Prohibition Invents the Official Soft Drink of Planet Earth
In the Beginning:
Have you ever gotten bored and decided to try to come up with the perfect drink? And did you snap your fingers and say, "Aha! I'll take some booze and mix it with cocaine!"
If so, you're probably due for one hell of an intervention. But if it was 1885 and your name was John Pemberton, you were about to become the father of a freaking worldwide beverage empire. Pemberton was a pharmacist living in Columbus, Georgia and to be fair, alcohol laced with cocaine was already a thing (called coca wine).
If you're thinking to yourself that combining a stimulant and a depressant into one concoction isn't the greatest of ideas, you obviously didn't grow up in the 19th century.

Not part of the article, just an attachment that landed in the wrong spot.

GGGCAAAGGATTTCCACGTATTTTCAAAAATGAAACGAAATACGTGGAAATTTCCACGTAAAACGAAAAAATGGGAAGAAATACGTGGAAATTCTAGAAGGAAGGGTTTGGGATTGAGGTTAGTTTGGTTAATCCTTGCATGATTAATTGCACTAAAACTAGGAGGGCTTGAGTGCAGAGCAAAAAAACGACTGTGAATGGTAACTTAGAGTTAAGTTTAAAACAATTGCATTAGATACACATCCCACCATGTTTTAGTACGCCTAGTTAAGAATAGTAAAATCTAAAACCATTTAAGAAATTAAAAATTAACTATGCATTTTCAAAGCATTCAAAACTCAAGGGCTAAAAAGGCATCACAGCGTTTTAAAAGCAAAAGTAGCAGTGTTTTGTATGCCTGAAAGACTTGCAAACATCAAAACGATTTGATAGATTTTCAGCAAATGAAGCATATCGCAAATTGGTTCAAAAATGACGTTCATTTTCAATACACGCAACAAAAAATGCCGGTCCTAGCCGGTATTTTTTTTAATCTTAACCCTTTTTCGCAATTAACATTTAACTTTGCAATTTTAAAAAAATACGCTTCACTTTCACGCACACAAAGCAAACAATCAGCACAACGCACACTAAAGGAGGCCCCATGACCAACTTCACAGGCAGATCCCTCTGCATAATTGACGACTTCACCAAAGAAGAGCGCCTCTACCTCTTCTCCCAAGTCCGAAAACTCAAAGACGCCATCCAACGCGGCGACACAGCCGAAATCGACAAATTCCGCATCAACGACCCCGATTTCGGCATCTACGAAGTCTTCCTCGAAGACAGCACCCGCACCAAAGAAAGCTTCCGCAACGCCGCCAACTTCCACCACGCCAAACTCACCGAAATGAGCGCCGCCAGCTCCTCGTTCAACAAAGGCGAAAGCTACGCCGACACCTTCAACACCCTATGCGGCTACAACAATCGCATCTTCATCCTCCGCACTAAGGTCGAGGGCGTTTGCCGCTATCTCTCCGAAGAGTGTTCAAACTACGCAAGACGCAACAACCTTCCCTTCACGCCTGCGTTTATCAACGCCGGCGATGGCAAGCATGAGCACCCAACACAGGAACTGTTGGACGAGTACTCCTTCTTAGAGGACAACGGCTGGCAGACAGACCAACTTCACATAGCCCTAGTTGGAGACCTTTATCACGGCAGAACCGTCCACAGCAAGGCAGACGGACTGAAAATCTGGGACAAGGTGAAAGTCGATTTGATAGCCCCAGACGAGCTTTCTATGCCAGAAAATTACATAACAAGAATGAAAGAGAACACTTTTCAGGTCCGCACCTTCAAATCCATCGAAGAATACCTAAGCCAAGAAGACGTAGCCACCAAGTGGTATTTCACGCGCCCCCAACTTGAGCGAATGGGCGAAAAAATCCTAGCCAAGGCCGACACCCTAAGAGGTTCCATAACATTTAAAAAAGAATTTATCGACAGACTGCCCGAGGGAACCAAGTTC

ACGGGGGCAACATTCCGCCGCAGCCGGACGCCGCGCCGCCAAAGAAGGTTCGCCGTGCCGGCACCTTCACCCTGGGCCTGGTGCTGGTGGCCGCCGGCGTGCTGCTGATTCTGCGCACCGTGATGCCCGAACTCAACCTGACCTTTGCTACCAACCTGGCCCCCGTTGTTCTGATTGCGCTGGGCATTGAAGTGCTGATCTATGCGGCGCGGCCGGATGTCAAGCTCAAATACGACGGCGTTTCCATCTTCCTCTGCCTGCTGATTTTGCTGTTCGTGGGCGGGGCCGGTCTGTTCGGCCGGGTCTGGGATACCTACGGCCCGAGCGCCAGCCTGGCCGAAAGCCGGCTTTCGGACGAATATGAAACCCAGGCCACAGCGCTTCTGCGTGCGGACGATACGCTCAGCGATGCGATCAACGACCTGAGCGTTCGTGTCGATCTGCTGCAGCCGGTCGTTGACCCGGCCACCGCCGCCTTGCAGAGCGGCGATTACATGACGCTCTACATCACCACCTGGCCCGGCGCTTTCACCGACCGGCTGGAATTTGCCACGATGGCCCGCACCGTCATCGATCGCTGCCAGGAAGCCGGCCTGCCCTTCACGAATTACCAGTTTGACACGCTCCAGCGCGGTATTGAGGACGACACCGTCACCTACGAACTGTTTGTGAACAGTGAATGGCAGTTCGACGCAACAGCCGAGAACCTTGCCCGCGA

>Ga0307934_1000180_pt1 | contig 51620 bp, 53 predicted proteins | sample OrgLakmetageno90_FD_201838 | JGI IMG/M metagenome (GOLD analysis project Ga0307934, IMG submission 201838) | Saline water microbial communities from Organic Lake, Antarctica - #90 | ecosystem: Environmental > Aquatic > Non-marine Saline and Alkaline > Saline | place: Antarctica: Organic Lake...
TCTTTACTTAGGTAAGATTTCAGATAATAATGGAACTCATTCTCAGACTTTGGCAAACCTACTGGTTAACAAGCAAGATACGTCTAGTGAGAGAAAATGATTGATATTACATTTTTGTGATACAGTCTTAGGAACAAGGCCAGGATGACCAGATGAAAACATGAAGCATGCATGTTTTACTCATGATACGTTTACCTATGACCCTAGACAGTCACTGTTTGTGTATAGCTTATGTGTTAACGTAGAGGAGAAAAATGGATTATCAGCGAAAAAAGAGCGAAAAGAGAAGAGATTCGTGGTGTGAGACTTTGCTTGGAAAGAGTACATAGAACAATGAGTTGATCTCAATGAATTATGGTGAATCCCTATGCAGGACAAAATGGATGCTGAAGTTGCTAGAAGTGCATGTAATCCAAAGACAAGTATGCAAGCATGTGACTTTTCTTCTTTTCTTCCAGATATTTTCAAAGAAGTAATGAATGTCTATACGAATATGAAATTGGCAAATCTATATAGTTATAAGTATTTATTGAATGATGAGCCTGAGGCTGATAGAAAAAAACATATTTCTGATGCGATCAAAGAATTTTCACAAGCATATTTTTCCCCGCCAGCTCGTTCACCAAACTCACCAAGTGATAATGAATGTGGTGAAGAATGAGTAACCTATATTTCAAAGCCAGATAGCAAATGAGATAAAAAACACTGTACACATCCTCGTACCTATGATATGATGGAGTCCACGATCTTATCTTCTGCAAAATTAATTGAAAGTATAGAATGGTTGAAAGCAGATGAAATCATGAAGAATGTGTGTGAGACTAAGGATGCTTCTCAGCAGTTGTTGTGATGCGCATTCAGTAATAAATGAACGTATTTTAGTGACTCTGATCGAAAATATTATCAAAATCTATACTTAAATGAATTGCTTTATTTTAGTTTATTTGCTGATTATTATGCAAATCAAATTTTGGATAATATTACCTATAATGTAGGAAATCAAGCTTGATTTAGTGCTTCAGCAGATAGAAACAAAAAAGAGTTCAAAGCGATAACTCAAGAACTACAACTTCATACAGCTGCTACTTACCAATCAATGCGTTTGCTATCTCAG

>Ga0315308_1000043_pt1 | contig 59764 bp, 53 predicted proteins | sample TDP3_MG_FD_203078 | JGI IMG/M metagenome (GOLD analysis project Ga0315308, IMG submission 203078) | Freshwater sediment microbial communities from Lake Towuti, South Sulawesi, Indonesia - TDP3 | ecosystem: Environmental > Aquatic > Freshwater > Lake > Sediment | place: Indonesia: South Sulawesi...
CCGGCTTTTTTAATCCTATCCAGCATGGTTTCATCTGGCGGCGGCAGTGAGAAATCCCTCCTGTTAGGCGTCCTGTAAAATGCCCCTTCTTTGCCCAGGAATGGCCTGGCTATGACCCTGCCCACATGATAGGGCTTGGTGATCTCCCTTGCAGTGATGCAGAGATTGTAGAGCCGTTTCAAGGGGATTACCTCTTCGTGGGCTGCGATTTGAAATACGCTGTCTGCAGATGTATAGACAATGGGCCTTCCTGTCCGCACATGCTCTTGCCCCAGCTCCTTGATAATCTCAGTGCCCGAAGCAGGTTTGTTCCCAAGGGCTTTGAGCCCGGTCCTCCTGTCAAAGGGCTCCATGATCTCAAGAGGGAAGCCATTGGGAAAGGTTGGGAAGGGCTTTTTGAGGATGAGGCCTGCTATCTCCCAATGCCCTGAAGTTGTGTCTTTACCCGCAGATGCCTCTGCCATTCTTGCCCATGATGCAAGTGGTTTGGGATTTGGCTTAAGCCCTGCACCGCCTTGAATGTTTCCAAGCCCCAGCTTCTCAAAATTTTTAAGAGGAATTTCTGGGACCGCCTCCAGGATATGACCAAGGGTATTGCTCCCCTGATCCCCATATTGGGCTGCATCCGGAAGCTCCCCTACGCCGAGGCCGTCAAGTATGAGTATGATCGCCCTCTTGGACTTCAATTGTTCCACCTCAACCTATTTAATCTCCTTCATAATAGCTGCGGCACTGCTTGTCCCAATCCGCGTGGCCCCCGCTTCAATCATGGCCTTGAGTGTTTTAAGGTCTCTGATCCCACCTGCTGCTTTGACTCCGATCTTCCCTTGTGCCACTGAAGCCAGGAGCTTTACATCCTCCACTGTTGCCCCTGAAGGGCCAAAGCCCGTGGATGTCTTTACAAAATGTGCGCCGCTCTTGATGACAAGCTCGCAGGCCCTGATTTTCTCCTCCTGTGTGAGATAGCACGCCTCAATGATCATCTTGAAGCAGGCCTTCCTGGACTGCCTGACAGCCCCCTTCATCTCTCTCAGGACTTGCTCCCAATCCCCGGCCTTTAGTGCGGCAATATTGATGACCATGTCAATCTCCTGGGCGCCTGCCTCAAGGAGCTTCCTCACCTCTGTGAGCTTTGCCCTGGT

And aren't familiar with Sparks, the energy beer.
Pemberton's product was a resounding success; the ads for Pemberton's French Wine Coca said it was for "scientists, scholars, poets, divines, lawyers, physicians, and others devoted to extreme mental exertion."
Apparently ads weren't charged by the letter back then, because we suspect it would've been cheaper to write, "BOOZE: Now With COCAINE." That shit kind of sells itself.
Prohibition happened. Alcohol was suddenly illegal. But, instead of responding in the hornswoggling fashion his neighbors did, Pemberton instead removed the alcohol from his coca wine and replaced it something people like almost as much: gigantic amounts of sugar. Coca-Cola was born.
"Come gents, let us imbibe sugar water and enjoy this so-called 'jazz' music."